For the first time in 99 years, a total solar eclipse will cross the entire nation Aug. 21. Representatives from NASA, other federal agencies, and science organizations, will provide important viewing safety, travel and science information during two briefings at the Newseum in Washington starting at 1 p.m. EDT Wednesday, June 21.
The event will air live on NASA Television and stream on the agency’s website.
Over the course of 100 minutes, 14 states across the United States will experience more than two minutes of darkness in the middle of the day. Additionally, a partial eclipse will be viewable across all of North America. The eclipse will provide a unique opportunity to study the sun, Earth, moon and their interaction because of the eclipse’s long path over land coast to coast. Scientists will be able to take ground-based and airborne observations over a period of an hour and a half to complement the wealth of data and images provided by space assets.
The June 21 briefings are:
Logistics Briefing: 1 to 2 p.m.
Thomas Zurbuchen, associate administrator of NASA’s Science Mission Directorate at the agency’s headquarters in Washington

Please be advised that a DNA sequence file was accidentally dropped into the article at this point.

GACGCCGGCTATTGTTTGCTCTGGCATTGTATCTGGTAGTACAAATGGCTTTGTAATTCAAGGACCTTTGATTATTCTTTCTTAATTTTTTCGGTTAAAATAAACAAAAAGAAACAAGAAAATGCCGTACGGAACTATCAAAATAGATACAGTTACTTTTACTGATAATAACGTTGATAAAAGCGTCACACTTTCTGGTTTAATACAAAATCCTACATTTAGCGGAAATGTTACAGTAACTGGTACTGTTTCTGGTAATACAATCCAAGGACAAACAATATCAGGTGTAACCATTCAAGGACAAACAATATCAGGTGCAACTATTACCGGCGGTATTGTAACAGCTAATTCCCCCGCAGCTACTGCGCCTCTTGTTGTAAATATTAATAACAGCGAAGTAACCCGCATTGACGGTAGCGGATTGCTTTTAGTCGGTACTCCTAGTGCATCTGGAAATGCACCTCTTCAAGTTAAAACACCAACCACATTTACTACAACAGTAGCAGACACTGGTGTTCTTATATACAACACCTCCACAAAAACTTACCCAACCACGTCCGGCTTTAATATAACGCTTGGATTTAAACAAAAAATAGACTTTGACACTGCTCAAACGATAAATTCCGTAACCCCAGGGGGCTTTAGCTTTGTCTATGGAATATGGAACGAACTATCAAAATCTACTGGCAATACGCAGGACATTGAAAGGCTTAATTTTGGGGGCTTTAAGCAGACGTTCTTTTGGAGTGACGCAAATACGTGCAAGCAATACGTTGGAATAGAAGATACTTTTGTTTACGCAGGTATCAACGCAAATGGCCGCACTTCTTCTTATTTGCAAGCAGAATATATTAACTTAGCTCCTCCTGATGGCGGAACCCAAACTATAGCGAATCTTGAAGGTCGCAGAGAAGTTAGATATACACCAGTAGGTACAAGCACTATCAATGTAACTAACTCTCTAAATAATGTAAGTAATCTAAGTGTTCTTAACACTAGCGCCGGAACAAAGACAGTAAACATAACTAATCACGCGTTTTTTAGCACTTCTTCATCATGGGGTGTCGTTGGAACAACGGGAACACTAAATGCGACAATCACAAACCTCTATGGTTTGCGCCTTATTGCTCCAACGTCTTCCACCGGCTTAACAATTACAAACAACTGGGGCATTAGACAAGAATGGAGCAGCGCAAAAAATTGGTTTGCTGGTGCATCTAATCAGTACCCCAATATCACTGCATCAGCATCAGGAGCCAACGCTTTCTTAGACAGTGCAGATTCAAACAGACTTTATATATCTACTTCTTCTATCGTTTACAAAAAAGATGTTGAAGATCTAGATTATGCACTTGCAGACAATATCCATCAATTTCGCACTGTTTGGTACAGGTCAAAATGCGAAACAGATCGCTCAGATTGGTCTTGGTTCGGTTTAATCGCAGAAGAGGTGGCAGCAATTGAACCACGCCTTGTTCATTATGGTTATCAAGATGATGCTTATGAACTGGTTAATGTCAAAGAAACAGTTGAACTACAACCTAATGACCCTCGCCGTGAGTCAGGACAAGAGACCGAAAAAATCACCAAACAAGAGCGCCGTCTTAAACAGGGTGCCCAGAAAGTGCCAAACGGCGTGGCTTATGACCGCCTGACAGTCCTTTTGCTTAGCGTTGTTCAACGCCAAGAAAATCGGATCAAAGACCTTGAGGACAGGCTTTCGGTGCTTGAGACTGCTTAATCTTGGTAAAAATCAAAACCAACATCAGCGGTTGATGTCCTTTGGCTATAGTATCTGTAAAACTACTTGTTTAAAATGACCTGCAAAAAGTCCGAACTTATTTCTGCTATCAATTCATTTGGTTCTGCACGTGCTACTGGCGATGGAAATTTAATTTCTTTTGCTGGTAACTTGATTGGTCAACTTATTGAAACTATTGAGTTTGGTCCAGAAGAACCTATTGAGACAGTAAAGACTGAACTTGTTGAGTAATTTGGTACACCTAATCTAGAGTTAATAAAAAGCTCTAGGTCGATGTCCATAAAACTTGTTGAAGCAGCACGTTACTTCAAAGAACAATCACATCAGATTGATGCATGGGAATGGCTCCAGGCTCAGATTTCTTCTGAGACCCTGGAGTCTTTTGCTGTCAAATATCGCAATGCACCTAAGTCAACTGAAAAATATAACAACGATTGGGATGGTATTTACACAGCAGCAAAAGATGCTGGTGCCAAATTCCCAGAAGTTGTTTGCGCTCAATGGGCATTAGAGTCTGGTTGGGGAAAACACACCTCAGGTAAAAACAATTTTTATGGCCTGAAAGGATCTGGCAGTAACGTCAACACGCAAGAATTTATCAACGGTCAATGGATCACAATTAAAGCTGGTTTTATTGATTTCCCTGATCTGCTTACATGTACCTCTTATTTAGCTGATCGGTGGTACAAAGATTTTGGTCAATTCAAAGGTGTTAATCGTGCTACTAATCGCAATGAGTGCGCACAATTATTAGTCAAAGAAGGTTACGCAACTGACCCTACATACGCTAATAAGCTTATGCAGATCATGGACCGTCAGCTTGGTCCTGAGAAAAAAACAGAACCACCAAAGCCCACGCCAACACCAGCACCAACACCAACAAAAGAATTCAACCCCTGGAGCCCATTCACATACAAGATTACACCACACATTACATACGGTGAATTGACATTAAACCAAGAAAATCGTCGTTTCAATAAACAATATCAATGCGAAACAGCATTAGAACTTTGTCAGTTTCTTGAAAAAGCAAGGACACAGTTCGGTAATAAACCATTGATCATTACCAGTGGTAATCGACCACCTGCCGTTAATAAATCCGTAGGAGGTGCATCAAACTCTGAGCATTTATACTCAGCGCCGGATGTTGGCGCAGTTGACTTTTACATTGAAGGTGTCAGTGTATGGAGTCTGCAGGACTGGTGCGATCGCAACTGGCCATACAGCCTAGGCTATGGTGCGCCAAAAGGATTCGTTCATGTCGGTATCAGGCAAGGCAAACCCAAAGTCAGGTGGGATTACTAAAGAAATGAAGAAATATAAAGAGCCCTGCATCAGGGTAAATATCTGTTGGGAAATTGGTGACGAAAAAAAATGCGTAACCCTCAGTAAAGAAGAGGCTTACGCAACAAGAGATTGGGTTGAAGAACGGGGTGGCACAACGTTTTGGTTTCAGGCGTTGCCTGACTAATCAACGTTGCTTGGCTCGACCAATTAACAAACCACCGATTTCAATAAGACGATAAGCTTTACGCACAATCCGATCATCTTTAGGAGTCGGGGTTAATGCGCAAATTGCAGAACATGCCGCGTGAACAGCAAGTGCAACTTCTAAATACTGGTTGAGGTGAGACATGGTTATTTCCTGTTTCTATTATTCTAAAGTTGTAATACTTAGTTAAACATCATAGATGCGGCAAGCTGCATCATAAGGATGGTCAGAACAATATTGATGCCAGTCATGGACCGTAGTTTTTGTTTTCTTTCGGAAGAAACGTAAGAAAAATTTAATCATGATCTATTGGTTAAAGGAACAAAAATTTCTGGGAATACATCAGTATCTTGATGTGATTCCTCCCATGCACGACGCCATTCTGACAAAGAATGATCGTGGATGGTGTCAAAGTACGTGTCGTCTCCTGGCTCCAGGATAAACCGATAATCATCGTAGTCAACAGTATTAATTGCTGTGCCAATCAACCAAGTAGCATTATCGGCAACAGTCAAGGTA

Vanessa Griffin, director of the National Oceanic and Atmospheric Administration’s Office of Satellite and Product Operations in Suitland, Maryland
Brian Carlstrom, deputy associate director of Natural Resource Stewardship and Science at the National Park Service in Washington
Martin Knopp, associate administrator of the Office of Operations in the Federal Highway Administration at the U.S. Department of Transportation in Washington
Science Briefing: 2:30 to 3:30 p.m.
Angela Des Jardins, principal investigator of the Eclipse Ballooning Project at Montana State University, Bozeman
Angela Speck, professor of astrophysics and director of astronomy at the University of Missouri, Columbia
Dave Boboltz, program director of solar physics in the Division of Astronomical Sciences at the National Science Foundation in Arlington, Virginia
Linda Shore, executive director of the Astronomical Society of the Pacific in San Francisco
Matt Penn, astronomer at the National Solar Observatory in Tucson, Arizona
The Total Eclipse of the Sun Forever Stamp, which commemorates the Aug. 21, 2017, eclipse, transforms into an image of the moon from the heat of a finger. For more information visit The United States Postal Service.
A combined image from NASA's Solar Dynamics Observatory (center) and ESA/NASA's Solar and Heliospheric Observatory (outer) shows solar radiation streaming off the sun out into space. Credit: NASA/ESA/SDO/SOHO